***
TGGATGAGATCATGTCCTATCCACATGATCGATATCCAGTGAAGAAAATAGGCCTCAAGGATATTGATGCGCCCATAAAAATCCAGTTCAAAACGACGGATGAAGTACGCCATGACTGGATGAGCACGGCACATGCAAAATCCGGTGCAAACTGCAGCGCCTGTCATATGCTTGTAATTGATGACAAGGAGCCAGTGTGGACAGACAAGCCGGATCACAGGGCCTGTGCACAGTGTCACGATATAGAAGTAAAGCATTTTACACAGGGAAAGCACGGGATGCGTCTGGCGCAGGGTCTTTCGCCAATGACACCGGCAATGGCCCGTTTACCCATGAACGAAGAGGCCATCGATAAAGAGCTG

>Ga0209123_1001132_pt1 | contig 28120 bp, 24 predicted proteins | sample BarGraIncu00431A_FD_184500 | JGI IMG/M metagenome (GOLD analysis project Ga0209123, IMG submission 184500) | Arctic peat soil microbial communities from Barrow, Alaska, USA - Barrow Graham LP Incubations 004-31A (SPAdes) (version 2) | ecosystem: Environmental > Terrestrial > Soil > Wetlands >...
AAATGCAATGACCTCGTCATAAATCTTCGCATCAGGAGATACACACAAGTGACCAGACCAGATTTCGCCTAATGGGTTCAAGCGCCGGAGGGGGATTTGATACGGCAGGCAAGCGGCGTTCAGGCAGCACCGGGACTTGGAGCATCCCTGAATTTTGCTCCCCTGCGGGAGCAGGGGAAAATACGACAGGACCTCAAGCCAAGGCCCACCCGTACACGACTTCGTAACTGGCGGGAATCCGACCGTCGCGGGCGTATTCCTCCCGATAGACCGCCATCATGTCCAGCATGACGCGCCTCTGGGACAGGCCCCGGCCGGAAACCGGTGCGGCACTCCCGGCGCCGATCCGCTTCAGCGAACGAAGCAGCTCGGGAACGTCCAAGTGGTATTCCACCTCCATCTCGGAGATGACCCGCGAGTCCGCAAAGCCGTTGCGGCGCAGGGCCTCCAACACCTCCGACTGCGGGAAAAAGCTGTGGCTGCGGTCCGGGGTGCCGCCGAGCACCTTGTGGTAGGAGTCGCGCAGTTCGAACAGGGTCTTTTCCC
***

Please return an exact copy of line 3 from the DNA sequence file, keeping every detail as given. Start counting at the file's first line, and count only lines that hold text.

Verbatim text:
AAATGCAATGACCTCGTCATAAATCTTCGCATCAGGAGATACACACAAGTGACCAGACCAGATTTCGCCTAATGGGTTCAAGCGCCGGAGGGGGATTTGATACGGCAGGCAAGCGGCGTTCAGGCAGCACCGGGACTTGGAGCATCCCTGAATTTTGCTCCCCTGCGGGAGCAGGGGAAAATACGACAGGACCTCAAGCCAAGGCCCACCCGTACACGACTTCGTAACTGGCGGGAATCCGACCGTCGCGGGCGTATTCCTCCCGATAGACCGCCATCATGTCCAGCATGACGCGCCTCTGGGACAGGCCCCGGCCGGAAACCGGTGCGGCACTCCCGGCGCCGATCCGCTTCAGCGAACGAAGCAGCTCGGGAACGTCCAAGTGGTATTCCACCTCCATCTCGGAGATGACCCGCGAGTCCGCAAAGCCGTTGCGGCGCAGGGCCTCCAACACCTCCGACTGCGGGAAAAAGCTGTGGCTGCGGTCCGGGGTGCCGCCGAGCACCTTGTGGTAGGAGTCGCGCAGTTCGAACAGGGTCTTTTCCC